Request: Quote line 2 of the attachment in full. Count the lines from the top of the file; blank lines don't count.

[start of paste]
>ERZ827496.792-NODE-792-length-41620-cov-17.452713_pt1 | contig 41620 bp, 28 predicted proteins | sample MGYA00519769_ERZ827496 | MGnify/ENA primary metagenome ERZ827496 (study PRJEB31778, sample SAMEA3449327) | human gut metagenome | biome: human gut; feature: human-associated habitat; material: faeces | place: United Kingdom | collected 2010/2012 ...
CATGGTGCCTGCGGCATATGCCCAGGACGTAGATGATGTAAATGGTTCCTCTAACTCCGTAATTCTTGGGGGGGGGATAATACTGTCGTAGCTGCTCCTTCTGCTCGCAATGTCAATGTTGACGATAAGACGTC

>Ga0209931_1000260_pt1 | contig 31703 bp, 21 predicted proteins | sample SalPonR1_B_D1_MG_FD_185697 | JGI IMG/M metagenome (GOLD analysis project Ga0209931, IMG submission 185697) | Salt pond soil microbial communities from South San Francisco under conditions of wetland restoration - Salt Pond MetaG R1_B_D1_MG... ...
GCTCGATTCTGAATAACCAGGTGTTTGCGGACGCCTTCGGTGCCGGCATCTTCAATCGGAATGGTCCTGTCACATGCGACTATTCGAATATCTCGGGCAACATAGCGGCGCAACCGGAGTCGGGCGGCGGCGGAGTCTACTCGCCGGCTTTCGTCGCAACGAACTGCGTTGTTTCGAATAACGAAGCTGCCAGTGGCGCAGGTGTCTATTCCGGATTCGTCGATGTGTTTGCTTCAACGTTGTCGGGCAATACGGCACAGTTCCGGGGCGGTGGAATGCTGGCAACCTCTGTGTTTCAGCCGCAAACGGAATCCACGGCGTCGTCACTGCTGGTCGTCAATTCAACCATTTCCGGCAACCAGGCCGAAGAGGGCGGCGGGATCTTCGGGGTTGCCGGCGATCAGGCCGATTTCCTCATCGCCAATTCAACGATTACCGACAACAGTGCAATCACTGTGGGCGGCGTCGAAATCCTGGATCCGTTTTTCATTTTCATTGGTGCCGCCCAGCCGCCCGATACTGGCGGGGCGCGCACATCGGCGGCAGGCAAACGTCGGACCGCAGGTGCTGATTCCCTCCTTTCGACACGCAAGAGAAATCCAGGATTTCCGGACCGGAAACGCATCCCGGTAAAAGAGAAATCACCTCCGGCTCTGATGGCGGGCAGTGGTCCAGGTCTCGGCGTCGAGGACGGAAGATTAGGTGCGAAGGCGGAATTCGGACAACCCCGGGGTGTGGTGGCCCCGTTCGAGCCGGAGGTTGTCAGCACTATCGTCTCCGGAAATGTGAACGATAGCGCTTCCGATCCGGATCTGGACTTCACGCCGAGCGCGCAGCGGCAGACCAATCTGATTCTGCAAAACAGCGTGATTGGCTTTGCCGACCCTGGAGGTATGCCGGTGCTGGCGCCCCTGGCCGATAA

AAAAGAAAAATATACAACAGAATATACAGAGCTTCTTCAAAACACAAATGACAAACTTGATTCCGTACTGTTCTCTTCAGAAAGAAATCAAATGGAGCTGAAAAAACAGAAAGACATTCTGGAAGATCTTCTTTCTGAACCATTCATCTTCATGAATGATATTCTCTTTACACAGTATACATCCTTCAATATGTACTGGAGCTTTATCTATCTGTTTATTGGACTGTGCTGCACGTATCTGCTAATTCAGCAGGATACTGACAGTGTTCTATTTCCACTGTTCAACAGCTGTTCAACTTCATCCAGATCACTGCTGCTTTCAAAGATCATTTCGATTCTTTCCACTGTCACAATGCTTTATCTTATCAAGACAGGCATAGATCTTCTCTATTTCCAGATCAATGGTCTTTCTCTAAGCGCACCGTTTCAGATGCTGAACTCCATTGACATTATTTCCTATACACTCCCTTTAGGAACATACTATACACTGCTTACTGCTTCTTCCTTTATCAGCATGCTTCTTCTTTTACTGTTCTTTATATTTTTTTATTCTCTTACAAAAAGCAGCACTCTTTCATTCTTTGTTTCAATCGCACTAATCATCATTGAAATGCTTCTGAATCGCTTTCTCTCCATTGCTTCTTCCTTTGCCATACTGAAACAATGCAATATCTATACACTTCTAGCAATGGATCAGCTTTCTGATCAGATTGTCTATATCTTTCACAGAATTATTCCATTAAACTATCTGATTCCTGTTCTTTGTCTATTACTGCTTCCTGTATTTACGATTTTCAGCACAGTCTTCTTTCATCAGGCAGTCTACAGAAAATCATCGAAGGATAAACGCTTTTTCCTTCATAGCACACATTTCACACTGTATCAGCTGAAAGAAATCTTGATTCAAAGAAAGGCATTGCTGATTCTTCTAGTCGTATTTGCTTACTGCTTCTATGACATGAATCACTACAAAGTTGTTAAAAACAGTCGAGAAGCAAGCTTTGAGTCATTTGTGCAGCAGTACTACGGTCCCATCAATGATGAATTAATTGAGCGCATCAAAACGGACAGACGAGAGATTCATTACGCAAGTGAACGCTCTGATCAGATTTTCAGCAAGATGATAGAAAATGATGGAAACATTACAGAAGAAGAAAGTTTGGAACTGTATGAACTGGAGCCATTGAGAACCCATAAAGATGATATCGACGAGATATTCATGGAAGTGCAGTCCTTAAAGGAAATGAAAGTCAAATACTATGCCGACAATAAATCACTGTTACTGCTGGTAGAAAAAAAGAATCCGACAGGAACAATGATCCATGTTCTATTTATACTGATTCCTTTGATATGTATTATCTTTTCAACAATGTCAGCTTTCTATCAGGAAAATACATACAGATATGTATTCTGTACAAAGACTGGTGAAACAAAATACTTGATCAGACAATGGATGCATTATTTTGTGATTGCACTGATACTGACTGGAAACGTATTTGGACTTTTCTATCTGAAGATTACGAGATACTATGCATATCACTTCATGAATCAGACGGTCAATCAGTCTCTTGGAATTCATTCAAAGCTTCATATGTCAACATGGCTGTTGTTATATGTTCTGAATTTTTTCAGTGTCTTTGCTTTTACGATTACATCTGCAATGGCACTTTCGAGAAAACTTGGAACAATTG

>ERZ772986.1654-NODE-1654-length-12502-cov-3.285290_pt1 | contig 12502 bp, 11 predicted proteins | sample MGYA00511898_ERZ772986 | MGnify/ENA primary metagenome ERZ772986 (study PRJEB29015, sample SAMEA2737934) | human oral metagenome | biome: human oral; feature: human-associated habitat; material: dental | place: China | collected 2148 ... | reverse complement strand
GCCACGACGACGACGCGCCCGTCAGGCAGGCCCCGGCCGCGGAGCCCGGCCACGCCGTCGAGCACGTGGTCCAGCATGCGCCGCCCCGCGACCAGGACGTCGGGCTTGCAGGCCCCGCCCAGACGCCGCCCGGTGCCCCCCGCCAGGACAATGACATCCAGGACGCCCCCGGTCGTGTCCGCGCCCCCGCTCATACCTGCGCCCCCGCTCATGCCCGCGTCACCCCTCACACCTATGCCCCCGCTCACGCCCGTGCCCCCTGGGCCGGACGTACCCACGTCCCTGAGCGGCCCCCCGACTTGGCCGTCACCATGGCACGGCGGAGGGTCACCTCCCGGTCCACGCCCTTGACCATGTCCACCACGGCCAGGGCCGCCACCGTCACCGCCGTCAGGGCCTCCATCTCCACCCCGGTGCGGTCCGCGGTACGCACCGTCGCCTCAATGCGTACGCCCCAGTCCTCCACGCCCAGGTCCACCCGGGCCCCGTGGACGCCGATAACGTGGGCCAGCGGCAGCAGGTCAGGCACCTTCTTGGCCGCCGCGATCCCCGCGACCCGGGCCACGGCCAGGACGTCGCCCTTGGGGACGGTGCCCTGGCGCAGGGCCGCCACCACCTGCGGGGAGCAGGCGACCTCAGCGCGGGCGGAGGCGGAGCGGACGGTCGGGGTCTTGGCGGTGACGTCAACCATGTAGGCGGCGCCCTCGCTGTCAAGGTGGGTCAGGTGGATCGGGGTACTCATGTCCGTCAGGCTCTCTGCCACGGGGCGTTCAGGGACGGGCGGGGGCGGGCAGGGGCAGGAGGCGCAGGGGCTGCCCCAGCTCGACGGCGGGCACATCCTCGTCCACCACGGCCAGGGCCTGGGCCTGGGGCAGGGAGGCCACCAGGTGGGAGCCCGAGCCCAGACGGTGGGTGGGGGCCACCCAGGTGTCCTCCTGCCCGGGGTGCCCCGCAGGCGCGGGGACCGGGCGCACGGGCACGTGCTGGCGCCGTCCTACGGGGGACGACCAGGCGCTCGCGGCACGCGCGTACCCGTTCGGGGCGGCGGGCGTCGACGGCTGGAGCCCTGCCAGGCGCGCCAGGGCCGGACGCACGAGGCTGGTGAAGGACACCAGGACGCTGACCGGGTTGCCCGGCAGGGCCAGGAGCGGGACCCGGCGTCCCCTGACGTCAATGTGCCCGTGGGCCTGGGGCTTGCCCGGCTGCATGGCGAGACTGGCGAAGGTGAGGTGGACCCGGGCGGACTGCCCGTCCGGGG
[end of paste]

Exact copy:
CATGGTGCCTGCGGCATATGCCCAGGACGTAGATGATGTAAATGGTTCCTCTAACTCCGTAATTCTTGGGGGGGGGATAATACTGTCGTAGCTGCTCCTTCTGCTCGCAATGTCAATGTTGACGATAAGACGTC